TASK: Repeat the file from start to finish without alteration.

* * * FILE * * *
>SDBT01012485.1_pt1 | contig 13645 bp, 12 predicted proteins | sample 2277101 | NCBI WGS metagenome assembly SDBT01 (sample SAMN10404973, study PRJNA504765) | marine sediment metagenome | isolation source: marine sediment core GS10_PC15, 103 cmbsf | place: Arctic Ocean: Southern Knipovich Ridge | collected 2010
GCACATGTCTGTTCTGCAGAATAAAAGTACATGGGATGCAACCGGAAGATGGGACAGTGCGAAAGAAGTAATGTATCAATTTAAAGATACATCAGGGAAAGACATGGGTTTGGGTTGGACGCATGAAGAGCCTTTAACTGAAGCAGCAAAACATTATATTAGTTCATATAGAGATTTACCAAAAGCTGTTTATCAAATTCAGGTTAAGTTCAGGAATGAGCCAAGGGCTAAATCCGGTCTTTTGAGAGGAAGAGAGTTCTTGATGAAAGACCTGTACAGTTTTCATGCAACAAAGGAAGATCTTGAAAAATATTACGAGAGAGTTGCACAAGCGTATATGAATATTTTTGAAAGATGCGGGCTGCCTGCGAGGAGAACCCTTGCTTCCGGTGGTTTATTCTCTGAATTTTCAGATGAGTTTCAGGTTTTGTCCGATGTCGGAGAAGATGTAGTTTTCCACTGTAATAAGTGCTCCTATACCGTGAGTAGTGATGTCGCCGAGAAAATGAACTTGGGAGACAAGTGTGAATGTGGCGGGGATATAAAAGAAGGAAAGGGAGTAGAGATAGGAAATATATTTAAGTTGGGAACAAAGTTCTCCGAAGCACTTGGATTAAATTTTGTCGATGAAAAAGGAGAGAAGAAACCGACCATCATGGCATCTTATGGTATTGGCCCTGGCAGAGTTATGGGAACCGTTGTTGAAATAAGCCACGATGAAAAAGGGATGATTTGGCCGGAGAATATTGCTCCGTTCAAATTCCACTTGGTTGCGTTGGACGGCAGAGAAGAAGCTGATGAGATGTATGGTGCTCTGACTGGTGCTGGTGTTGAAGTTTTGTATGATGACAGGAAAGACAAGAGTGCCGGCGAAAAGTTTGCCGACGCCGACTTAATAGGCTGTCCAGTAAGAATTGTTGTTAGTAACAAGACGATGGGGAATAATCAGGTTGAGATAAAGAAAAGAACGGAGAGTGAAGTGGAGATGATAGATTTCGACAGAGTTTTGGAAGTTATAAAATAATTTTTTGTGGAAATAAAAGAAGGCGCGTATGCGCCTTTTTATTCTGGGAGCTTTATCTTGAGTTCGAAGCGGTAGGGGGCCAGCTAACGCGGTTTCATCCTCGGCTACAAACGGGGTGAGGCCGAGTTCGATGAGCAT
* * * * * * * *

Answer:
>SDBT01012485.1_pt1 | contig 13645 bp, 12 predicted proteins | sample 2277101 | NCBI WGS metagenome assembly SDBT01 (sample SAMN10404973, study PRJNA504765) | marine sediment metagenome | isolation source: marine sediment core GS10_PC15, 103 cmbsf | place: Arctic Ocean: Southern Knipovich Ridge | collected 2010
GCACATGTCTGTTCTGCAGAATAAAAGTACATGGGATGCAACCGGAAGATGGGACAGTGCGAAAGAAGTAATGTATCAATTTAAAGATACATCAGGGAAAGACATGGGTTTGGGTTGGACGCATGAAGAGCCTTTAACTGAAGCAGCAAAACATTATATTAGTTCATATAGAGATTTACCAAAAGCTGTTTATCAAATTCAGGTTAAGTTCAGGAATGAGCCAAGGGCTAAATCCGGTCTTTTGAGAGGAAGAGAGTTCTTGATGAAAGACCTGTACAGTTTTCATGCAACAAAGGAAGATCTTGAAAAATATTACGAGAGAGTTGCACAAGCGTATATGAATATTTTTGAAAGATGCGGGCTGCCTGCGAGGAGAACCCTTGCTTCCGGTGGTTTATTCTCTGAATTTTCAGATGAGTTTCAGGTTTTGTCCGATGTCGGAGAAGATGTAGTTTTCCACTGTAATAAGTGCTCCTATACCGTGAGTAGTGATGTCGCCGAGAAAATGAACTTGGGAGACAAGTGTGAATGTGGCGGGGATATAAAAGAAGGAAAGGGAGTAGAGATAGGAAATATATTTAAGTTGGGAACAAAGTTCTCCGAAGCACTTGGATTAAATTTTGTCGATGAAAAAGGAGAGAAGAAACCGACCATCATGGCATCTTATGGTATTGGCCCTGGCAGAGTTATGGGAACCGTTGTTGAAATAAGCCACGATGAAAAAGGGATGATTTGGCCGGAGAATATTGCTCCGTTCAAATTCCACTTGGTTGCGTTGGACGGCAGAGAAGAAGCTGATGAGATGTATGGTGCTCTGACTGGTGCTGGTGTTGAAGTTTTGTATGATGACAGGAAAGACAAGAGTGCCGGCGAAAAGTTTGCCGACGCCGACTTAATAGGCTGTCCAGTAAGAATTGTTGTTAGTAACAAGACGATGGGGAATAATCAGGTTGAGATAAAGAAAAGAACGGAGAGTGAAGTGGAGATGATAGATTTCGACAGAGTTTTGGAAGTTATAAAATAATTTTTTGTGGAAATAAAAGAAGGCGCGTATGCGCCTTTTTATTCTGGGAGCTTTATCTTGAGTTCGAAGCGGTAGGGGGCCAGCTAACGCGGTTTCATCCTCGGCTACAAACGGGGTGAGGCCGAGTTCGATGAGCAT